I decided to check who uses those Lifesize devices, and what the implications would be if I released the full PoC with the advisory without Lifesize patching those products.
As seen in figure 3, there are 372 Lifesize devices in different universities around the world, hopefully, some of those universities changed their default credentials, so a remote attacker cannot exploit this vulnerability. But this, of course, still leaves them vulnerable to an attacker who already has some inside foothold and access to the changed credentials using the devices to expand laterally, or even worse, an employee with knowledge of the credentials could exploit the system.
But the above query shows only universities, what other businesses have those devices, and could be vulnerable? There are thousands of these devices remotely accessible to the internet, and probably thousands more which reside on internal networks.
Because of the severity of this vulnerability, as well as how many vulnerable devices are still out there, I decided not to provide the full PoC at this time. Hopefully, this will give organizations who use these vulnerable products time to act and make sure their networks are not compromised due to the presence of these products on them.
It is always a dilemma when you go public with an advisory after a responsible disclosure process that does not result in a fix, on one hand, I could simply trash my work on this research and keep attention off of it, knowing Lifesize knows about an issue but doesn’t plan on fixing it. But at the same time, I know that there are many big organizations that could be impacted if a malicious attacker found and exploited this vulnerability as well, which as I mentioned at the beginning is not that difficult to do.
For all we know, a malicious attacker could already have in their possession the same knowledge that I do and may be actively using this exploit to infiltrate corporate networks.
This is the original security researcher dilemma that birthed the concept of responsible disclosure to begin with, and while we do our best to work with vendors and give them time to understand, consider and fix issues we bring forth, unfortunately not all stories end with an “and they lived patched ever after”…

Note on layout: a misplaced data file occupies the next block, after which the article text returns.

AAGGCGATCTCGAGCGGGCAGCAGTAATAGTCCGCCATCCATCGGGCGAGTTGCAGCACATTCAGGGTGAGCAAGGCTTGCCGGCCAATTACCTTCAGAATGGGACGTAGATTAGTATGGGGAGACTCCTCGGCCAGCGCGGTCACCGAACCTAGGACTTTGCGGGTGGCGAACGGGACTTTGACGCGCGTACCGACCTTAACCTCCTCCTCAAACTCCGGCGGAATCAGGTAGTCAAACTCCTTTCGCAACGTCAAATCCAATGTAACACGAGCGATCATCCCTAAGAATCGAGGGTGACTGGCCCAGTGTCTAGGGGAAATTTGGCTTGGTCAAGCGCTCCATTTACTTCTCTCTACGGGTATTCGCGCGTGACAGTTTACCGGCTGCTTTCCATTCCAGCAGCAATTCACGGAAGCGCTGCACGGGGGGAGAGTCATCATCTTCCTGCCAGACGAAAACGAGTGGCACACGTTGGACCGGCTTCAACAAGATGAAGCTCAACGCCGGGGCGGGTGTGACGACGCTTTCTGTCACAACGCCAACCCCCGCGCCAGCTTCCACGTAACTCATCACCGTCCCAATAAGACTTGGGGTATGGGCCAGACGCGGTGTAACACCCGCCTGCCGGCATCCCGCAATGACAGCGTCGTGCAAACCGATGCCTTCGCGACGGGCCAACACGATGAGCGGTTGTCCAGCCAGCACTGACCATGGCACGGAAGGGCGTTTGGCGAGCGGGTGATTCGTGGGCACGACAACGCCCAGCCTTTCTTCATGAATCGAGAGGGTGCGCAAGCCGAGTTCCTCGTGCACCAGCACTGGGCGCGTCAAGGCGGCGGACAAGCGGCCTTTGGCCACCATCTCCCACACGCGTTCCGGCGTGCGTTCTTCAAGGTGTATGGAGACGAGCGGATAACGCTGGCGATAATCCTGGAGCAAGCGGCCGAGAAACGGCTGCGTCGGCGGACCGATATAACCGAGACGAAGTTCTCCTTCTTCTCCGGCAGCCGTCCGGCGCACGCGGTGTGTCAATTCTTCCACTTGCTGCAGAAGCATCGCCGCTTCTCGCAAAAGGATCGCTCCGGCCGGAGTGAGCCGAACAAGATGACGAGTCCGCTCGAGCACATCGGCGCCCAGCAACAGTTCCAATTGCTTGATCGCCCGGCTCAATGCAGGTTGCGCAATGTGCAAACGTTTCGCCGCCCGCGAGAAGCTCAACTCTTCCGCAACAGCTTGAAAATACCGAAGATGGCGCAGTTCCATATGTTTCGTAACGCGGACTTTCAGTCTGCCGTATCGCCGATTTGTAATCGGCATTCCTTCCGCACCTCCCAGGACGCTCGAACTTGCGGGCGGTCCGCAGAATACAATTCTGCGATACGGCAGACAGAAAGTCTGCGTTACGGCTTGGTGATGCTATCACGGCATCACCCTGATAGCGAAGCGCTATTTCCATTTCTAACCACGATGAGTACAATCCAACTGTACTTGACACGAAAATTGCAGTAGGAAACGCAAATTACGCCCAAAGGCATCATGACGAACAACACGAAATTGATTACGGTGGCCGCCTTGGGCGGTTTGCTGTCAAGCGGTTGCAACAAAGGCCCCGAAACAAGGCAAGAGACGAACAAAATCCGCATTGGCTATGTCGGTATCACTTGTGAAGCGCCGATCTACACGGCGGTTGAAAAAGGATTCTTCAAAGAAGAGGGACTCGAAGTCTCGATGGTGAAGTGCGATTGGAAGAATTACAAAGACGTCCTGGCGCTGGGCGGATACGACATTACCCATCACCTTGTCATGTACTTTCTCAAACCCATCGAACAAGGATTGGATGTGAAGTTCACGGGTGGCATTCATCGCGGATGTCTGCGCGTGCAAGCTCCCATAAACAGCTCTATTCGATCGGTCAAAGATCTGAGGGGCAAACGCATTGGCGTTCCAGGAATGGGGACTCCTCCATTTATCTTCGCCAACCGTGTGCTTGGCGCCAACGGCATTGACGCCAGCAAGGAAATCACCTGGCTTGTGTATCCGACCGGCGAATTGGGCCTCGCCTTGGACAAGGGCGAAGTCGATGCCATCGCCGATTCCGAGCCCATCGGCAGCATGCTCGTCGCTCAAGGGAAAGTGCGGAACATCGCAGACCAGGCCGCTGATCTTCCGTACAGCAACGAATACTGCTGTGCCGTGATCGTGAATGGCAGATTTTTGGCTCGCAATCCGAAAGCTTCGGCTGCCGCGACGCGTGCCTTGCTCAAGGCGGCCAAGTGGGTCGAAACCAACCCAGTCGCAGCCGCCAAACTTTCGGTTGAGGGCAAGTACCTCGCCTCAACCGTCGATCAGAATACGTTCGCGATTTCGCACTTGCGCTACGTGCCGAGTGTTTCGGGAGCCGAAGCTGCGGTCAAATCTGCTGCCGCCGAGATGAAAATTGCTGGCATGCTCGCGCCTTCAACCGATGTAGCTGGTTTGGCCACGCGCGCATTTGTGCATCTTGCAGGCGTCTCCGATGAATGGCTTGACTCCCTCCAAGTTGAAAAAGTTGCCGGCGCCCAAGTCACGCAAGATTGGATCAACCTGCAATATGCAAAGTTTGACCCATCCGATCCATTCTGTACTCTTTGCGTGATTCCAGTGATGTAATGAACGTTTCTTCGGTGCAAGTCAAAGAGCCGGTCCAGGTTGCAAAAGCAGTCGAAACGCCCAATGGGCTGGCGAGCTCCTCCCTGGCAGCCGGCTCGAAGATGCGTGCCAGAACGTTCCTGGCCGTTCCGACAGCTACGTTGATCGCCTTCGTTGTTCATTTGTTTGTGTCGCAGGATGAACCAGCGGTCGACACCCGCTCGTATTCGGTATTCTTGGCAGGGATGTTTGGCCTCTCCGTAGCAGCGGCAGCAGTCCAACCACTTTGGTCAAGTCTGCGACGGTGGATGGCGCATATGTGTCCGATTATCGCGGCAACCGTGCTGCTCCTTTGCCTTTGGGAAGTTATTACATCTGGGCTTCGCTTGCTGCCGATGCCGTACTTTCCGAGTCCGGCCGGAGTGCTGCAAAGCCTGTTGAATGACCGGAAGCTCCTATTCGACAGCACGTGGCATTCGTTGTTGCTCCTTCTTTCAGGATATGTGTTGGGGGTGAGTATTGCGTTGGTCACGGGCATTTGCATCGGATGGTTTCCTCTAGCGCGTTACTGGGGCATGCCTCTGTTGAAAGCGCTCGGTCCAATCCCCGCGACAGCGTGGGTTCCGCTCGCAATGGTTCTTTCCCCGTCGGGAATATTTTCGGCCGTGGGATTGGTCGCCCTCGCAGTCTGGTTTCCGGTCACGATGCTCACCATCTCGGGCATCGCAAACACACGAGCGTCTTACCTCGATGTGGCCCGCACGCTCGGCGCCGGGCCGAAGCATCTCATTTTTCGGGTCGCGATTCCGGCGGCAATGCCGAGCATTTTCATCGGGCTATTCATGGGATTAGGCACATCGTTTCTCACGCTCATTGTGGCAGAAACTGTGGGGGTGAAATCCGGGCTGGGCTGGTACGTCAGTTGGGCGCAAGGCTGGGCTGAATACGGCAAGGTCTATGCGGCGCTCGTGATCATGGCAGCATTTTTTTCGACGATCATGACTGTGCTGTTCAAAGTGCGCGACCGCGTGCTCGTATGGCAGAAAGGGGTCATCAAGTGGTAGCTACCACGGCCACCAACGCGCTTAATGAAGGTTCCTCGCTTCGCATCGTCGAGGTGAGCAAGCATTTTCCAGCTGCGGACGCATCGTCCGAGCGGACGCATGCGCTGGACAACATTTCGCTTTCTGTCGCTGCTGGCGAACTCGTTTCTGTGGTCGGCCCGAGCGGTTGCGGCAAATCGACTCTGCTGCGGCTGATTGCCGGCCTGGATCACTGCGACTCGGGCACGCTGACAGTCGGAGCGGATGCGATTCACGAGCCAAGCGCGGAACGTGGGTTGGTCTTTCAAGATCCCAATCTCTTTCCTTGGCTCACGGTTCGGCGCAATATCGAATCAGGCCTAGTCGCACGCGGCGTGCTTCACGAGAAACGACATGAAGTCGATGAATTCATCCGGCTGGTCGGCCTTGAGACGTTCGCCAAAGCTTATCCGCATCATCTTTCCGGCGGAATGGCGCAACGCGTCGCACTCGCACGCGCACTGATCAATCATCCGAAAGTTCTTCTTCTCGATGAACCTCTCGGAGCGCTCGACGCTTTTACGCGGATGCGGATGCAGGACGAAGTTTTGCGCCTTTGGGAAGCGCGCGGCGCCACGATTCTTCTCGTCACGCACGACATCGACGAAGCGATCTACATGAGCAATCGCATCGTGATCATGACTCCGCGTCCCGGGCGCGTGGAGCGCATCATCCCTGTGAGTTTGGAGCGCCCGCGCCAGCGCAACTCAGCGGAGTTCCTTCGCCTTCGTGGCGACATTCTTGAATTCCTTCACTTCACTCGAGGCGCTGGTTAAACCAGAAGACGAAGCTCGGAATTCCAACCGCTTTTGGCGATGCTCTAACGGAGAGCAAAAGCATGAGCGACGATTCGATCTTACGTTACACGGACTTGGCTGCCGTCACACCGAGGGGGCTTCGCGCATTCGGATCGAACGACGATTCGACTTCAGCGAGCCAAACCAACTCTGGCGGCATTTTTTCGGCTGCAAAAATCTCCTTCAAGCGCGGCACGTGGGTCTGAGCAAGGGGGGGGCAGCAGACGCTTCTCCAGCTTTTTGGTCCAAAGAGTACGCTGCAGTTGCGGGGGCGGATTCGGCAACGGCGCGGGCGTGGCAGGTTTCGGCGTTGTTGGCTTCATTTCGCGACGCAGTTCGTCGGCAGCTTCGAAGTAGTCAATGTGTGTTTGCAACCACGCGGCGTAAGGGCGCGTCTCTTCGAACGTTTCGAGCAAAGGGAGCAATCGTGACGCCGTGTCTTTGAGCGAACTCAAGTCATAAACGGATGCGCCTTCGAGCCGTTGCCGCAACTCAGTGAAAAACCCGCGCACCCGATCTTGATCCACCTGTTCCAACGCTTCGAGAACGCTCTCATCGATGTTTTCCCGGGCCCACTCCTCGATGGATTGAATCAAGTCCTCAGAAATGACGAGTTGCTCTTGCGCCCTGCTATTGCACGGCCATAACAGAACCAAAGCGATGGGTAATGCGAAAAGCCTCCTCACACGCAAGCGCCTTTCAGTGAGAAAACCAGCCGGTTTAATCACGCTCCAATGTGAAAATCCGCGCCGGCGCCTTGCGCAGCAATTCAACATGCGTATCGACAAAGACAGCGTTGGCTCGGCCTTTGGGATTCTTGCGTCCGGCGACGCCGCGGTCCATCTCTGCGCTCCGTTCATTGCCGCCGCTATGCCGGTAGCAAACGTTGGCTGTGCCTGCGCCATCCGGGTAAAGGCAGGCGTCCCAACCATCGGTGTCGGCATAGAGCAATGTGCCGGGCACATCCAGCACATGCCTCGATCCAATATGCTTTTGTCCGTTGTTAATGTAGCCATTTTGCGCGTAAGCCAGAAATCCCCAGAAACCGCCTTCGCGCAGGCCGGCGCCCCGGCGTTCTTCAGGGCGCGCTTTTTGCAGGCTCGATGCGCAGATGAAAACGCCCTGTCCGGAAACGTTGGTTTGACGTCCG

Given no prospect of an official patch, we advise organizations with these Lifesize products in place to first and foremost change the default passwords on the devices and to consider this risk when choosing where in the network to place them, if at all.
UPDATE: The day prior to releasing this “full disclosure” advisory, Lifesize has apparently rethought their position to not patch this vulnerability. A statement they released reads in part:
"We encourage all customers using Lifesize 220 Series systems to contact Lifesize support for a hotfix. Our support teams can be reached by telephone, email or by opening a support ticket. For more information, visit: https://www.lifesize.com/en/support/contact-support"
It often takes the possibility of full disclosure for organizations to issue a fix, but we are always happy to see security vulnerabilities closed. Please note that we have not been able to access or verify that the hotfix fully patches the vulnerabilities we discuss in this advisory.
However, since there is now a hotfix available for owners of these systems, we will also be releasing the PoC code for this vulnerability. We will hold the PoC for two weeks until Thursday, February 21st in order to give users a chance to apply the hotfix. At that time we will release the PoC code to provide users, administrators and network security professionals with the technical details and tools to validate whether they are still vulnerable. This PoC will be added directly to the advisory link below.
For more information please see our advisory: https://www.trustwave.com/en-us/resources/security-resources/security-advisories/?fid=22113